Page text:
Wednesday, March 30, 2011

Shoe String Tuna Salad

My daughter and I like to experiment with recipes and lately we have been using recipes found in past Friend magazines.  The Shoestring Tuna Salad is sooo easy and delicious.  It's also another way to use (rotate) your food storage tuna.

Shoe String Tuna Salad (print recipe)
6 med. carrots
1/2 c. diced celery
3 sliced green onions
1 large can tuna in water, drained
1 cup mayonnaise
3 T. French dressing
2 T. sugar
2 c. shoestring potatoes
Combine first four ingredients in a large bowl.  In a separate bowl, mix together dressings and sugar.  Add dressing to salad mixture and toss until moistened.  Just before serving, add shoestring potatoes.  This is from the Friend magazine, July 1977.

Tuesday, March 29, 2011

Pantry Camp Stew

This week is my daughter's spring break, so I'm paying her to do all of my weekly chores while I concentrate on some personal projects.  She made Camp Stew tonight that is just like what my Grandma would always have cooking in a slow cooker to accompany all the other great food served at family gatherings.  Pantry camp stew makes a great food storage recipe because all of the ingredients below are easy to store.  I specified my preference for canned chicken and barbecue, but use your favorite brands or use fresh ingredients or a combination--whatever you have on hand will work!  Yankee Corn Sticks go great with this recipe.  

Pantry Camp Stew (Print)
1 med. onion, chopped (or dehydrated onion)
1 stalk of celery, diced
4 small russet potatoes (or 2, 15-oz. cans sliced potatoes, drained)
2 (14.5-oz.) cans diced tomatoes
1 (15-oz.) can cream-style corn
1-2 cups chopped, cooked chicken (or 1, 12.5-oz. can Hormel chicken breast in water)
1 (10-oz.) can Vietti Pork in BBQ sauce, (optional)
2 T. Worcestershire sauce
1 t. pepper
1-2 t. hot pepper sauce
lima beans, mostly drained
Stir all ingredients together in a Dutch oven; bring to a boil.  Reduce heat, partially cover, and simmer 20-30 minutes, stirring often.  Add the lima beans about 15 minutes before serving.  Or place all of the ingredients in a slow cooker.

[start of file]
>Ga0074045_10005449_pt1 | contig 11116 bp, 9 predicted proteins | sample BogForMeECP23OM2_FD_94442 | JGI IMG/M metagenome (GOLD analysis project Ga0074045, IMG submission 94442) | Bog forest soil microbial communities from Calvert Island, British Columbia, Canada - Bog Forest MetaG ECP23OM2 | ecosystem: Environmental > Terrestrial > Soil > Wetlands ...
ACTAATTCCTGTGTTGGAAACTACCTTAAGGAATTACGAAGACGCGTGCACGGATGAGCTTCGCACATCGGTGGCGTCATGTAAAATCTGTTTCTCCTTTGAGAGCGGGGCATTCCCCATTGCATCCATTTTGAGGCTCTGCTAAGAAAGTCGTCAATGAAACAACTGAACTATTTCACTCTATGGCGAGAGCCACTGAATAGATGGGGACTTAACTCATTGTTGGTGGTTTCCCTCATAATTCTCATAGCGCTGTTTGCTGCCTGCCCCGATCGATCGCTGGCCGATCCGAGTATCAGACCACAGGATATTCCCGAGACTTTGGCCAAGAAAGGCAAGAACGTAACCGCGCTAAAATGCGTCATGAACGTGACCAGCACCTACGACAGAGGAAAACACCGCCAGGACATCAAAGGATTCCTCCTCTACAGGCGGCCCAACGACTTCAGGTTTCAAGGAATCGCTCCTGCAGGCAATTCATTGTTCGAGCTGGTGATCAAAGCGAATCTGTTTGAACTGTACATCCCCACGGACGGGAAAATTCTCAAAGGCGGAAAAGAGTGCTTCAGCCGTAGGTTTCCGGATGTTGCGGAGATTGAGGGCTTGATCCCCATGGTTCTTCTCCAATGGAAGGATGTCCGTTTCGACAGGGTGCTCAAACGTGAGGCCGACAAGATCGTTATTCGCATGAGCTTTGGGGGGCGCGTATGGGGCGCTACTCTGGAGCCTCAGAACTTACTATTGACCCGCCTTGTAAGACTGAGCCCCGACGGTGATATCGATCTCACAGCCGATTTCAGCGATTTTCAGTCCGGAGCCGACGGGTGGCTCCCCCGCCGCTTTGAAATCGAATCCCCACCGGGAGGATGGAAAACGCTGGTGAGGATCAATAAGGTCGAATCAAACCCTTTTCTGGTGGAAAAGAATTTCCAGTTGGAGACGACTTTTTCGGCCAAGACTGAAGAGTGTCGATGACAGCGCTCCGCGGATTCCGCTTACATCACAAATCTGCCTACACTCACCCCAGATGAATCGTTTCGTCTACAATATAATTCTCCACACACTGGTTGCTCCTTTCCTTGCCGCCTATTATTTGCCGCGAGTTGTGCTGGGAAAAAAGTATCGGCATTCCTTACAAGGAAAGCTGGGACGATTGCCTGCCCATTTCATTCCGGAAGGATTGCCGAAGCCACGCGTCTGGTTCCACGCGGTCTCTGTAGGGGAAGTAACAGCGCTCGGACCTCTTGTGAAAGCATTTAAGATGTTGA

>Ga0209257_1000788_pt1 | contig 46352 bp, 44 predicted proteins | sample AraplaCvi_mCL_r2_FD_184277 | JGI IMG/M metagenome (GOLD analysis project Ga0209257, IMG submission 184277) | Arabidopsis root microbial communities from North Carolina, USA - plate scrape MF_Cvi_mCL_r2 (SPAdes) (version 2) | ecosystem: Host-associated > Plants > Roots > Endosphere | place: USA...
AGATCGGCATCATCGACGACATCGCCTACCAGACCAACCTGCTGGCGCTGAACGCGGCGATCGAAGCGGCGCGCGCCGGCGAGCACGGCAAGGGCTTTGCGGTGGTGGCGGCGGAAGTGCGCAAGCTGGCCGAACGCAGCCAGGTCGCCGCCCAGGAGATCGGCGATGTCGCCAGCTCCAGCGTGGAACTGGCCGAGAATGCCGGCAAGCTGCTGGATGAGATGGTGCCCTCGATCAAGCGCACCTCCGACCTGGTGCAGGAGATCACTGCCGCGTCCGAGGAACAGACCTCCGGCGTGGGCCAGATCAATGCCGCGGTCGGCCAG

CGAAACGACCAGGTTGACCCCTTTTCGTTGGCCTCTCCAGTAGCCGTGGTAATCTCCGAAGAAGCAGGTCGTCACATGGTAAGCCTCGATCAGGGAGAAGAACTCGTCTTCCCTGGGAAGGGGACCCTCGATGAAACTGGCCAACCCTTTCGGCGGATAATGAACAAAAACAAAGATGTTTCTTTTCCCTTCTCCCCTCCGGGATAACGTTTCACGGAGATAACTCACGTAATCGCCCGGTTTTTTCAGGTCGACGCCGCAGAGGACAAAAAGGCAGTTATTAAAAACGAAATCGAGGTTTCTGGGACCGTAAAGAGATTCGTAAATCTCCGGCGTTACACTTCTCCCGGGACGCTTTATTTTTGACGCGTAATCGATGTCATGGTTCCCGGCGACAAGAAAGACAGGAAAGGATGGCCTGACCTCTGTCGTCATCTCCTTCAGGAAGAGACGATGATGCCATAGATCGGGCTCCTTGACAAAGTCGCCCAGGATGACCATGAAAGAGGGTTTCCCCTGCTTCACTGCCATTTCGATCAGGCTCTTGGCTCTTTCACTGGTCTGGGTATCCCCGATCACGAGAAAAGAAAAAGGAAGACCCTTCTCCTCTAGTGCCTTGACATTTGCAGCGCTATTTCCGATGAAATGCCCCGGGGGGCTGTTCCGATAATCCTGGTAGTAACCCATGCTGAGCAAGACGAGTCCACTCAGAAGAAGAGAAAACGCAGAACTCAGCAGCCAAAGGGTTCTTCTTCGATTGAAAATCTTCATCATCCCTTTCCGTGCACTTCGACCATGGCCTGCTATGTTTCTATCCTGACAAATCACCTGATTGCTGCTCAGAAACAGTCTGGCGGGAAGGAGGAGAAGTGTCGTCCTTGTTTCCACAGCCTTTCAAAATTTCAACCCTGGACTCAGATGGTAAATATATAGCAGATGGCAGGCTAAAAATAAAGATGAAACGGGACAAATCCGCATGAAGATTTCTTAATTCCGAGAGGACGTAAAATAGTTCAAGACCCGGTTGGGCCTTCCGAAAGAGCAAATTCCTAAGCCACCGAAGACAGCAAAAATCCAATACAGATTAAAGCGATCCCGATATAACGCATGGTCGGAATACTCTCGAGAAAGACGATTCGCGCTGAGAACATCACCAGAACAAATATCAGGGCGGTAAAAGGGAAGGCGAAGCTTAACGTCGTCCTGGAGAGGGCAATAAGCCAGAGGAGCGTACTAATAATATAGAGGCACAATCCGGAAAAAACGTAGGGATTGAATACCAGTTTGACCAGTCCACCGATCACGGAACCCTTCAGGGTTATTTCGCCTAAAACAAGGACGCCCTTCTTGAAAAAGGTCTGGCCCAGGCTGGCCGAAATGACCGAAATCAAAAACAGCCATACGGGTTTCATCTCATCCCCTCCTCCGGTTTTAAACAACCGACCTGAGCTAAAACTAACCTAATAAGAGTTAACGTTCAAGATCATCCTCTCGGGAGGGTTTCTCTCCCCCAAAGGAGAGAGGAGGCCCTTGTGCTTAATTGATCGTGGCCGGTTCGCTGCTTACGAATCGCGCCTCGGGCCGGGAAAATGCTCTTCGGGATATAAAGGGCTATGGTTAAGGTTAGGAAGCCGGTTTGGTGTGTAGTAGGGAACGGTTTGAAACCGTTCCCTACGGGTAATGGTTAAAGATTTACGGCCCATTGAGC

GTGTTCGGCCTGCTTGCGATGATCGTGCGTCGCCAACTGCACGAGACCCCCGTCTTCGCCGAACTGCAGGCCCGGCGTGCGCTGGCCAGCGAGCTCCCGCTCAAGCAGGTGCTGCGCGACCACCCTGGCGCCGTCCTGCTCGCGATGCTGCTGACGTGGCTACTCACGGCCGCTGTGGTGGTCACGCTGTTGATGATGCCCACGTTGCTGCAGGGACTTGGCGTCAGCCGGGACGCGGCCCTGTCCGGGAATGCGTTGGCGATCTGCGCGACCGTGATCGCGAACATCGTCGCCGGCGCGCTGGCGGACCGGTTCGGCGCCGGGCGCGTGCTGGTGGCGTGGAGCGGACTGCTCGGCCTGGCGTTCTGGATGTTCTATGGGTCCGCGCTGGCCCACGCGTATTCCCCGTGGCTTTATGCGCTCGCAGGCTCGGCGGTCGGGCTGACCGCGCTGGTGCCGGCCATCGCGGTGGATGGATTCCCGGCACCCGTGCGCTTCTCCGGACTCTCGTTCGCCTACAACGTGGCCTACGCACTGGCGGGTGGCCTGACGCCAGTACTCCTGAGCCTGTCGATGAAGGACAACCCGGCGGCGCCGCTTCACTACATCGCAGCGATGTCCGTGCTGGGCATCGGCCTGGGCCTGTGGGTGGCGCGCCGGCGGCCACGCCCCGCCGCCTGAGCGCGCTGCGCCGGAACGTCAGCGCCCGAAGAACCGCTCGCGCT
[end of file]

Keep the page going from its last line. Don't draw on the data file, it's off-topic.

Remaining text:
Here are some tips that might be helpful when making Camp Stew:

If you cut the ends off the onion first and discard, your eyes won't tear up while chopping!

When adding the chopped celery, I noticed that the remaining celery had gone limp.  Before returning the celery to the vegetable drawer in the fridge, I when ahead and prepped the last of the stalks and put them in a baggie with a tablespoon of cold water.  The celery will magically firm up again!

This recipe uses a lot of cans.  Here is a wonderful new tool I discovered recently!  The can opener takes the whole lid off so there are no sharp edges and it is pretty easy to do.  Just read the instructions on the back of the packaging.  I found mine at Walmart for less than $10.00.

Monday, March 14, 2011

Sustain Life, Not Lifestyle: Self-Reliance, part 1

Camping at the Beach
Preparing to give a fifth Sunday lesson on organizing food storage, I studied and was inspired by the 2009 Welfare Training found at  Here can be found the essential information we all need to know.  Brother Robert D. Hales said that provident living means not coveting the things of this world.  It means using the resources of the earth wisely and not being wasteful, even in times of plenty.  Provident living means avoiding excessive debt and being content with what we have.  (Much of this is a synopsis of my notes from this training, particularly Hales and Beck's talks).

It is important to understand that self-reliance is a means to an end.  Our ultimate goal is to become like the Savior, and that goal is enhanced by our unselfish service to others.  Our ability to serve is increased or diminished by the level of our self-reliance.

President Marion G. Romney once said:  "Food for the hungry cannot come from empty shelves.  Money to assist the needy cannot come from an empty purse.  Support and understanding cannot come from the emotionally starved.  Teaching cannot come from the unlearned.  And most important of all, spiritual guidance cannot come from the spiritually weak" (Ensign, Nov. 1982, 93).

If necessary, we should change our lifestyle--and possibly our place of residence--to live within our means.  We should willingly seek additional training and learn new skills, regardless of our age.  Maintain our health and stay close to our spouse and children.

The presiding bishop, H. David Burton also said:  "We use the little phrase, 'sustain life but not lifestyle.'  As we sustain life, Church assistance is designed to furnish food, clothing, and appropriate shelter as well as other assistance, as determined by the bishop, needed to help the individual become self-reliant."

Individuals are expected to use any assets they have for their support and in an orderly way downsize to accommodate budget restraints.

Our family has been through tough times where it seems everything went wrong financially all at the same time.  But what we learned from adjusting is priceless:  how to actually use food storage, how to use our garden's bounty, having fun with the family on a budget (picnics and camping), purchasing large ticket items, like a car, with prudence, etc.

Above all, we learned to be grateful.  We learned to express our gratitude in our prayers, especially when times our seriously tough.  Brother John Bytheway says that when you feel least like praying, that is when it is most essential.  During the financial stress our family endured, I suffered from painful hives for six months, (even though I had never been prone to this before).  I decided to immerse myself into the scriptures--The New Testament to be exact.  I gained a testimony that:
Heavenly Father loves me.  His Son has promised, "All these things shall give [me] experience, and shall be for [my] good" (Doctrine and Covenants 122:7).


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